We have been studying astronomy this semester. A lot of what we have been looking at has been inside the solar system. Brief descriptions of the planets, the nature of eclipses, seasons, moon phases, that style of thing. One thing the books are never able to adequately describe is the sense of scale involved.
Douglas Adams once had a go in The Hitchhikers Guide to the Galaxy when he wrote this.
‘Space is big. Really big. You just won’t believe how vastly, hugely, mindbogglingly big it is. I mean, you might think it’s a long way down the street to the chemist’s, but that’s just peanuts compared to space.’
To try and convey this to the boys however, I felt we needed something a little more graphic. We were going to build ourselves a scale model of the solar system.
Our first step was to draw the sun and all the planets to scale. The scale I chose was 1 mm : 10,000 km. This meant that the inner planets were drawn as little more than dots, but the importance of this scale would come into play later on.
We labelled the planets and then taped them onto garden stakes. The main part of the lesson took place down at the beach.
In a similar way to how we used the beach as a timeline, we needed a lot of space to get the scale right. I could have just drawn the planets to a different scale to the distances I was trying to convey, but that is just what I was trying to avoid. When it comes to scale models, I tend to be a real stickler for accuracy.
Down at the beach, we used the sign at the base of the headland as our starting point. We stuck our sun on the sign, and then measured out the distances of the inner planets.
At this scale, the moon would be four centimetres away from the earth. We ended up putting them on the same label. Altogether, the inner planets made a relatively compact group.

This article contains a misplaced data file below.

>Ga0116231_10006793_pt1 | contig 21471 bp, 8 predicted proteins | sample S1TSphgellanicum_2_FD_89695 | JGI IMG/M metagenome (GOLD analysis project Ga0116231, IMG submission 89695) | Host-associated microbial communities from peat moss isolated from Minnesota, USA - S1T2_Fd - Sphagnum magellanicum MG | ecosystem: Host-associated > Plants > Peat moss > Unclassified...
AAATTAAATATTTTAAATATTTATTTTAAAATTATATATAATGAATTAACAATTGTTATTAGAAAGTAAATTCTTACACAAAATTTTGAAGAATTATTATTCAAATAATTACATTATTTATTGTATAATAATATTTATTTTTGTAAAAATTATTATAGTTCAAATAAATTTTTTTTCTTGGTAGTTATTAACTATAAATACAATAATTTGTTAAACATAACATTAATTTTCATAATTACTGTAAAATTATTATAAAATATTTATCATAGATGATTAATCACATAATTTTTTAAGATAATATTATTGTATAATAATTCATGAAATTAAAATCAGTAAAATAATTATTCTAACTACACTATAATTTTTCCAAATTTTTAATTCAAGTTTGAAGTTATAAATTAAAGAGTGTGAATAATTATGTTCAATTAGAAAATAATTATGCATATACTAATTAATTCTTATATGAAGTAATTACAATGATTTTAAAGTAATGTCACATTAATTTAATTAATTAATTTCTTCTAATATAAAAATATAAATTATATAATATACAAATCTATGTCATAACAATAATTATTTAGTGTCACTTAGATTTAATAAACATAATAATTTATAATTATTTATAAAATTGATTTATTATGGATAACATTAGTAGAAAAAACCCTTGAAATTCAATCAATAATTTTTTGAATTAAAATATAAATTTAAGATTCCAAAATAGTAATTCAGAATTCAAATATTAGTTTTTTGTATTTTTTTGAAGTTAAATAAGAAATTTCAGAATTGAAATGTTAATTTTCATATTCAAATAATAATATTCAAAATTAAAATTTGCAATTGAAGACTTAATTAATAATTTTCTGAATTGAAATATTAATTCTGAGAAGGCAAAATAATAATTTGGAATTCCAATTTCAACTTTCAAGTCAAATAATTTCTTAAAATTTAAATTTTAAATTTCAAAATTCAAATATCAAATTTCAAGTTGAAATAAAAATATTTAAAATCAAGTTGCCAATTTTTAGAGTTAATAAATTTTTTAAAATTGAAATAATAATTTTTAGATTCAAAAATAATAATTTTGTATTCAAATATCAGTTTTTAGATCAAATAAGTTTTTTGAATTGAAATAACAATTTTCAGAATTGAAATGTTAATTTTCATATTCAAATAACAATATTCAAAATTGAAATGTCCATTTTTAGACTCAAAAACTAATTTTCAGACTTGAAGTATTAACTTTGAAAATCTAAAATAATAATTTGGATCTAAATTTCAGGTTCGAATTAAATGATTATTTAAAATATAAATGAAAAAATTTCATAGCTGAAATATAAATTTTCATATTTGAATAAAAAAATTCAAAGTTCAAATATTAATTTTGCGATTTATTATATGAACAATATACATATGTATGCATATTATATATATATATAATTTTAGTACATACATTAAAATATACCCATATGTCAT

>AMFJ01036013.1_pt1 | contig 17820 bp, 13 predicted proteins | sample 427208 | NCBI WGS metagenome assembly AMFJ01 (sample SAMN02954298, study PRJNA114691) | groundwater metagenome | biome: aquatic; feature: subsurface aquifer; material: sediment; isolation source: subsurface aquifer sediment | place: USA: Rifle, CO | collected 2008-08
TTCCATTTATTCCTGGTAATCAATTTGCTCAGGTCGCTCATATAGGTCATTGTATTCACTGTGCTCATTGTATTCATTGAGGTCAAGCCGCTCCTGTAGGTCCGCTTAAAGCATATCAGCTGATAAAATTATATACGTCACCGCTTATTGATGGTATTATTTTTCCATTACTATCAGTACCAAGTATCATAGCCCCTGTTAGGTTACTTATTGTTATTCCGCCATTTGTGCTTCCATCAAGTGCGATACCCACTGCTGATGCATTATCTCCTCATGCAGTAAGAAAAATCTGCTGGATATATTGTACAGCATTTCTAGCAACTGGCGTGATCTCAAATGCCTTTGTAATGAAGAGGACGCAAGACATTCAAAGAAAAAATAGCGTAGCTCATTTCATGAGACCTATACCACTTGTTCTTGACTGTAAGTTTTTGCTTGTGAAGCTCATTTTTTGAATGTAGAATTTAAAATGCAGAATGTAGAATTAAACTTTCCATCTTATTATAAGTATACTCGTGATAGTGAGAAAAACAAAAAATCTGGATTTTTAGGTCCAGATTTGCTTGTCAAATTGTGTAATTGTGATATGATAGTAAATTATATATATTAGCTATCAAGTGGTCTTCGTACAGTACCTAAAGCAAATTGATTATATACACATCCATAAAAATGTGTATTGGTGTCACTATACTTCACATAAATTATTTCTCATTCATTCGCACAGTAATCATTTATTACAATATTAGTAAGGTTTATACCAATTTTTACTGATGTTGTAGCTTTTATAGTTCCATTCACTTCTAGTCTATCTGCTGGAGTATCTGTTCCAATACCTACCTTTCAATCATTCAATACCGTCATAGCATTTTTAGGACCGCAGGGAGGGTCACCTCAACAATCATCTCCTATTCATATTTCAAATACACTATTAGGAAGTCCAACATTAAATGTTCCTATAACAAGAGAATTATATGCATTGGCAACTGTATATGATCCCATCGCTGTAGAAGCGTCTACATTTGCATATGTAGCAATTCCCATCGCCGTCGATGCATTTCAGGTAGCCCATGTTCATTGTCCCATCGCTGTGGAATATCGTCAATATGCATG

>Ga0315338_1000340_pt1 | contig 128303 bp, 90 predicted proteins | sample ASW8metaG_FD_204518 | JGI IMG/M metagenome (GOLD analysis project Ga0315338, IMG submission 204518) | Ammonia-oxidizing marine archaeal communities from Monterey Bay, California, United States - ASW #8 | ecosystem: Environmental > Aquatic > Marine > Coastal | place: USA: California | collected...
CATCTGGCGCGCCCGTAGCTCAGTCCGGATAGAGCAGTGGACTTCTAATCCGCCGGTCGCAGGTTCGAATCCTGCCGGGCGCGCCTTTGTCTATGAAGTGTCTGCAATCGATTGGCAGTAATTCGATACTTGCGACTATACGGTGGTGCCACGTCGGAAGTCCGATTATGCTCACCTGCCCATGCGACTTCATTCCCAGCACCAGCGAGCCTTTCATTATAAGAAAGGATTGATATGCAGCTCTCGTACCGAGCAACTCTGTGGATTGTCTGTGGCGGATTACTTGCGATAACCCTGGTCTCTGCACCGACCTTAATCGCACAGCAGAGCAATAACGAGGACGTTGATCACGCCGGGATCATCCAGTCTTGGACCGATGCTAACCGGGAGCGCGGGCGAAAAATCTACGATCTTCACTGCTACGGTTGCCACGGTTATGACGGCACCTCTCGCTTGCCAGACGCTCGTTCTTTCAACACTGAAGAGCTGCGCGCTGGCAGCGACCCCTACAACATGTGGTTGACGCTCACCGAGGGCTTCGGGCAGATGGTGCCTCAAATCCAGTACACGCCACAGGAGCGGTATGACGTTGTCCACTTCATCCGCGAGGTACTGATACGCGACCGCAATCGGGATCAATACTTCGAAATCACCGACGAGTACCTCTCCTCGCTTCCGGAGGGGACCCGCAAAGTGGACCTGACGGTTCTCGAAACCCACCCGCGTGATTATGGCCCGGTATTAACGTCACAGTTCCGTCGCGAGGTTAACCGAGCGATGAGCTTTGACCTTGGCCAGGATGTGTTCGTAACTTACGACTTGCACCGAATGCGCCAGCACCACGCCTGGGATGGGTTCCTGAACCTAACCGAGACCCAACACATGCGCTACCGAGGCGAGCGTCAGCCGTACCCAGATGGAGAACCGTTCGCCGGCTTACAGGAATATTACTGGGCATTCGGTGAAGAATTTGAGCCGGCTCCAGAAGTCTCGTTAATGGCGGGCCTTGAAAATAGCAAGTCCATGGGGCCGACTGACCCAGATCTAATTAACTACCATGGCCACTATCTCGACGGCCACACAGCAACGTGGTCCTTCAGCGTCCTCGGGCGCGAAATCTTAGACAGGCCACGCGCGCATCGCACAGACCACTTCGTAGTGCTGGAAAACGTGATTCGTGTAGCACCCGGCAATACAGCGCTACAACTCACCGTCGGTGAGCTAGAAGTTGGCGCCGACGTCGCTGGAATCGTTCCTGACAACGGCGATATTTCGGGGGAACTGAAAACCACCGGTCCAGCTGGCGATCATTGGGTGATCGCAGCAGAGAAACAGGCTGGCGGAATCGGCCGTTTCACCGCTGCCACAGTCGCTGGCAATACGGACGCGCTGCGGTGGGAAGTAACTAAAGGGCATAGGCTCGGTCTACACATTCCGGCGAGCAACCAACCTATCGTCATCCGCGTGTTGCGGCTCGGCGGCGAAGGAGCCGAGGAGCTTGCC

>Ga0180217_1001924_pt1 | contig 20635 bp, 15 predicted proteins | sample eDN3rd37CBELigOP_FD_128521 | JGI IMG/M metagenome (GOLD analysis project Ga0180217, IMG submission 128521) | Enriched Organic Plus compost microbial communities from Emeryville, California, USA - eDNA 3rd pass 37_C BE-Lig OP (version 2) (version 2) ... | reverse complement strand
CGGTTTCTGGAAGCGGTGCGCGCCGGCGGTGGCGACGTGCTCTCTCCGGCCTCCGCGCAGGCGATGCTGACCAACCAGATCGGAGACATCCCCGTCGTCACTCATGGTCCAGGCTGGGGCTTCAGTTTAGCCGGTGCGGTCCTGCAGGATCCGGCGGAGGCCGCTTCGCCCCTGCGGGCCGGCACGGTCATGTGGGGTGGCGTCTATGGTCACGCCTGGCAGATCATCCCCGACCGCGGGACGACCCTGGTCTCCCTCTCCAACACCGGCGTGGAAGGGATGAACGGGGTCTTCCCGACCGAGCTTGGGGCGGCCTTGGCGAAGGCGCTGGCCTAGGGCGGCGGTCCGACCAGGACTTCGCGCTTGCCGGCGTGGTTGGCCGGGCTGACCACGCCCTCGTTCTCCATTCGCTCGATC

Once we moved onto the gas giants, it became quite apparent just how far out the outer planets really are. By the time we made it to Neptune, we were 450 m away from our sun. If you look really carefully, you can see just see the sign we taped it to. In a sense, I am glad they downgraded Pluto from a planet, because we were only two thirds of the way there, and the boys were tired of walking up the beach.
At this scale, the Oort cloud would start at around 74 km away and extend to 1500 km, its outer edge marking the cosmographical boundary of the solar system. Proximal centauri, our nearest neighbouring star, would be at the very tip of Cape York peninsular, 3000 km distant.
Looking down the beach at our model, I was trying to ignore the scenery and focus only on the tiny specs we had drawn in these inconceivable amounts of emptiness. I don’t know just how much of this the boys were able to take in, but it certainly made an impression on me.